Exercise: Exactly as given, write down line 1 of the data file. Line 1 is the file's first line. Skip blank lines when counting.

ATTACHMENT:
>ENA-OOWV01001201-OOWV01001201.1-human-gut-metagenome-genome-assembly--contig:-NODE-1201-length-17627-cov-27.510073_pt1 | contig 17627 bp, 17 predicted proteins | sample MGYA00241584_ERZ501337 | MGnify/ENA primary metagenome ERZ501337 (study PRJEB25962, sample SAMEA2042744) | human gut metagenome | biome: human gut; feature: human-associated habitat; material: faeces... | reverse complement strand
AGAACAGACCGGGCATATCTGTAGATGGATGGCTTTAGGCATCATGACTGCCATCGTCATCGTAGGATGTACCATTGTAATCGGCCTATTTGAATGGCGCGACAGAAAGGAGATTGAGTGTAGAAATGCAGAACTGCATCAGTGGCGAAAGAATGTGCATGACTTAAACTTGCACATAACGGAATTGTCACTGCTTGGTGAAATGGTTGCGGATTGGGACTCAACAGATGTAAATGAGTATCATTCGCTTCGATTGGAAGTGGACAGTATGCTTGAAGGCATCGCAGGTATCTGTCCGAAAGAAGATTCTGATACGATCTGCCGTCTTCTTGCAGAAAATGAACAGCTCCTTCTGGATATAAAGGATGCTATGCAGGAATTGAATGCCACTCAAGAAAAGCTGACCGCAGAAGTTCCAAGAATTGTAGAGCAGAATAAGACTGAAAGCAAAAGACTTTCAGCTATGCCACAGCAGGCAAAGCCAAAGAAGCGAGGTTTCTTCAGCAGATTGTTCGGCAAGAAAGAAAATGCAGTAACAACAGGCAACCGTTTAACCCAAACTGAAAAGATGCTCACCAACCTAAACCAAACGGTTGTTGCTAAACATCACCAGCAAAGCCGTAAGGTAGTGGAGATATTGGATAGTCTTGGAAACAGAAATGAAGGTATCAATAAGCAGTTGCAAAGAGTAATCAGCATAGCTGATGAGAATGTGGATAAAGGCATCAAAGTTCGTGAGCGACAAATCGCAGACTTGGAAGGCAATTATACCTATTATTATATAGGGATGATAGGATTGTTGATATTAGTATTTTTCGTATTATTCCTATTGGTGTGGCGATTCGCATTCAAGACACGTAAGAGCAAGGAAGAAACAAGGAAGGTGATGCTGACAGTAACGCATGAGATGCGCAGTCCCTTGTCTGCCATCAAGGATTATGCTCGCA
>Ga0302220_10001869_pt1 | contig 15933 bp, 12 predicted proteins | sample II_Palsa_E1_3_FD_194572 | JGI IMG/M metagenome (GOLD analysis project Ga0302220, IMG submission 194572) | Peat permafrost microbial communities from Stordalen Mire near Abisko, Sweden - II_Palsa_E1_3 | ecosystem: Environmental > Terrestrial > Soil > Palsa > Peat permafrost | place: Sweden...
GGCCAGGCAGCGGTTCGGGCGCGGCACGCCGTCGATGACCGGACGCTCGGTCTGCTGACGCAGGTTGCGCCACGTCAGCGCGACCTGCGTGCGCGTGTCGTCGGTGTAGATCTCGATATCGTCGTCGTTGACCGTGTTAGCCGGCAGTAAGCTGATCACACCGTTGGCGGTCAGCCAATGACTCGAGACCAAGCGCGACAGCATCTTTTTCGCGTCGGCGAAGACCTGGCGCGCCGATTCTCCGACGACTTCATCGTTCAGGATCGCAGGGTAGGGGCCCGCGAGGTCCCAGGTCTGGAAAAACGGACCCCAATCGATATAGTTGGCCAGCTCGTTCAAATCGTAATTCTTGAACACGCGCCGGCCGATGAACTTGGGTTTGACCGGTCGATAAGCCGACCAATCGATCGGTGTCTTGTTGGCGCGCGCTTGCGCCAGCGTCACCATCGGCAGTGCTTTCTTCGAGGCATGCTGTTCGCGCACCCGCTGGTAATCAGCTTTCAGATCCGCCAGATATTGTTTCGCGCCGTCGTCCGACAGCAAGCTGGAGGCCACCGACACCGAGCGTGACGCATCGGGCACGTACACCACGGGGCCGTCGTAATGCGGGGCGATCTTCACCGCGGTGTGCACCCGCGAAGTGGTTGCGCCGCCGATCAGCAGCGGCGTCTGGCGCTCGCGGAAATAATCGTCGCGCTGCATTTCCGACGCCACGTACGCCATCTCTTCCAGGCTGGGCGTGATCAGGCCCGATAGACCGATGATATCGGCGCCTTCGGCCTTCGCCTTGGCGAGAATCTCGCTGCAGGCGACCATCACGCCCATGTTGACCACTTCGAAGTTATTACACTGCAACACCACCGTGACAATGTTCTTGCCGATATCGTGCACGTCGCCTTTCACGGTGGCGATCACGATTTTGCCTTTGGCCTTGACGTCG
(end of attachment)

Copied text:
>ENA-OOWV01001201-OOWV01001201.1-human-gut-metagenome-genome-assembly--contig:-NODE-1201-length-17627-cov-27.510073_pt1 | contig 17627 bp, 17 predicted proteins | sample MGYA00241584_ERZ501337 | MGnify/ENA primary metagenome ERZ501337 (study PRJEB25962, sample SAMEA2042744) | human gut metagenome | biome: human gut; feature: human-associated habitat; material: faeces... | reverse complement strand